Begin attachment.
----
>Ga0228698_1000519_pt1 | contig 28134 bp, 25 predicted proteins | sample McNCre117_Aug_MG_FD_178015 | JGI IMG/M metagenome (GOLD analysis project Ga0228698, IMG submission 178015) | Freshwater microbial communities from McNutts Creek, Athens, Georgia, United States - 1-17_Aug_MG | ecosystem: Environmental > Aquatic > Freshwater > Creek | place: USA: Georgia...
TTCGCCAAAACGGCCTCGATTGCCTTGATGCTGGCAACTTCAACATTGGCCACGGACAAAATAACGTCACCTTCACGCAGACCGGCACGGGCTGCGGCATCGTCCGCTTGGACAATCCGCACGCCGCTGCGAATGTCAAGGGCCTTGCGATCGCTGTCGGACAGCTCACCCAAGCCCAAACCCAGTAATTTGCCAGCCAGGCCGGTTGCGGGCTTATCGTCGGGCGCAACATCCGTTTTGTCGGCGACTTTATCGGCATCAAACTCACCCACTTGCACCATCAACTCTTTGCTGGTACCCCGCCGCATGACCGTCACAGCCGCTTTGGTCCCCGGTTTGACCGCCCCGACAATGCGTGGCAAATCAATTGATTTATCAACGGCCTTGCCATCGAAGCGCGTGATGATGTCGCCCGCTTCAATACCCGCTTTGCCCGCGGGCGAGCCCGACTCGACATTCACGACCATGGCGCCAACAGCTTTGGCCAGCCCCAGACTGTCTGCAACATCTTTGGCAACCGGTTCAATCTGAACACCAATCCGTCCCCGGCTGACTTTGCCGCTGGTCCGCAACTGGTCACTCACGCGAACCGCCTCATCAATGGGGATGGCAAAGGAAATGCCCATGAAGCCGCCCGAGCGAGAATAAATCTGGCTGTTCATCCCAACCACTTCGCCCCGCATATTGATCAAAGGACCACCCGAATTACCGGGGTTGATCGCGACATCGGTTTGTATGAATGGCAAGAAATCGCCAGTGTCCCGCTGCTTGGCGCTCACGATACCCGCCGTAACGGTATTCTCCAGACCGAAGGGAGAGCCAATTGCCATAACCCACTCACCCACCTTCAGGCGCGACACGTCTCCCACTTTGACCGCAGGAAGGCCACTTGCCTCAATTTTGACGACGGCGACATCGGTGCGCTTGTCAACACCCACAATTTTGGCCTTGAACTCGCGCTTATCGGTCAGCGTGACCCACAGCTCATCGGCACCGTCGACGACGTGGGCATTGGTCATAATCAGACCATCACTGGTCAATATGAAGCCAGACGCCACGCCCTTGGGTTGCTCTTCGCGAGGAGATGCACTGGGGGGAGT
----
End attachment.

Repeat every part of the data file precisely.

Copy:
>Ga0228698_1000519_pt1 | contig 28134 bp, 25 predicted proteins | sample McNCre117_Aug_MG_FD_178015 | JGI IMG/M metagenome (GOLD analysis project Ga0228698, IMG submission 178015) | Freshwater microbial communities from McNutts Creek, Athens, Georgia, United States - 1-17_Aug_MG | ecosystem: Environmental > Aquatic > Freshwater > Creek | place: USA: Georgia...
TTCGCCAAAACGGCCTCGATTGCCTTGATGCTGGCAACTTCAACATTGGCCACGGACAAAATAACGTCACCTTCACGCAGACCGGCACGGGCTGCGGCATCGTCCGCTTGGACAATCCGCACGCCGCTGCGAATGTCAAGGGCCTTGCGATCGCTGTCGGACAGCTCACCCAAGCCCAAACCCAGTAATTTGCCAGCCAGGCCGGTTGCGGGCTTATCGTCGGGCGCAACATCCGTTTTGTCGGCGACTTTATCGGCATCAAACTCACCCACTTGCACCATCAACTCTTTGCTGGTACCCCGCCGCATGACCGTCACAGCCGCTTTGGTCCCCGGTTTGACCGCCCCGACAATGCGTGGCAAATCAATTGATTTATCAACGGCCTTGCCATCGAAGCGCGTGATGATGTCGCCCGCTTCAATACCCGCTTTGCCCGCGGGCGAGCCCGACTCGACATTCACGACCATGGCGCCAACAGCTTTGGCCAGCCCCAGACTGTCTGCAACATCTTTGGCAACCGGTTCAATCTGAACACCAATCCGTCCCCGGCTGACTTTGCCGCTGGTCCGCAACTGGTCACTCACGCGAACCGCCTCATCAATGGGGATGGCAAAGGAAATGCCCATGAAGCCGCCCGAGCGAGAATAAATCTGGCTGTTCATCCCAACCACTTCGCCCCGCATATTGATCAAAGGACCACCCGAATTACCGGGGTTGATCGCGACATCGGTTTGTATGAATGGCAAGAAATCGCCAGTGTCCCGCTGCTTGGCGCTCACGATACCCGCCGTAACGGTATTCTCCAGACCGAAGGGAGAGCCAATTGCCATAACCCACTCACCCACCTTCAGGCGCGACACGTCTCCCACTTTGACCGCAGGAAGGCCACTTGCCTCAATTTTGACGACGGCGACATCGGTGCGCTTGTCAACACCCACAATTTTGGCCTTGAACTCGCGCTTATCGGTCAGCGTGACCCACAGCTCATCGGCACCGTCGACGACGTGGGCATTGGTCATAATCAGACCATCACTGGTCAATATGAAGCCAGACGCCACGCCCTTGGGTTGCTCTTCGCGAGGAGATGCACTGGGGGGAGT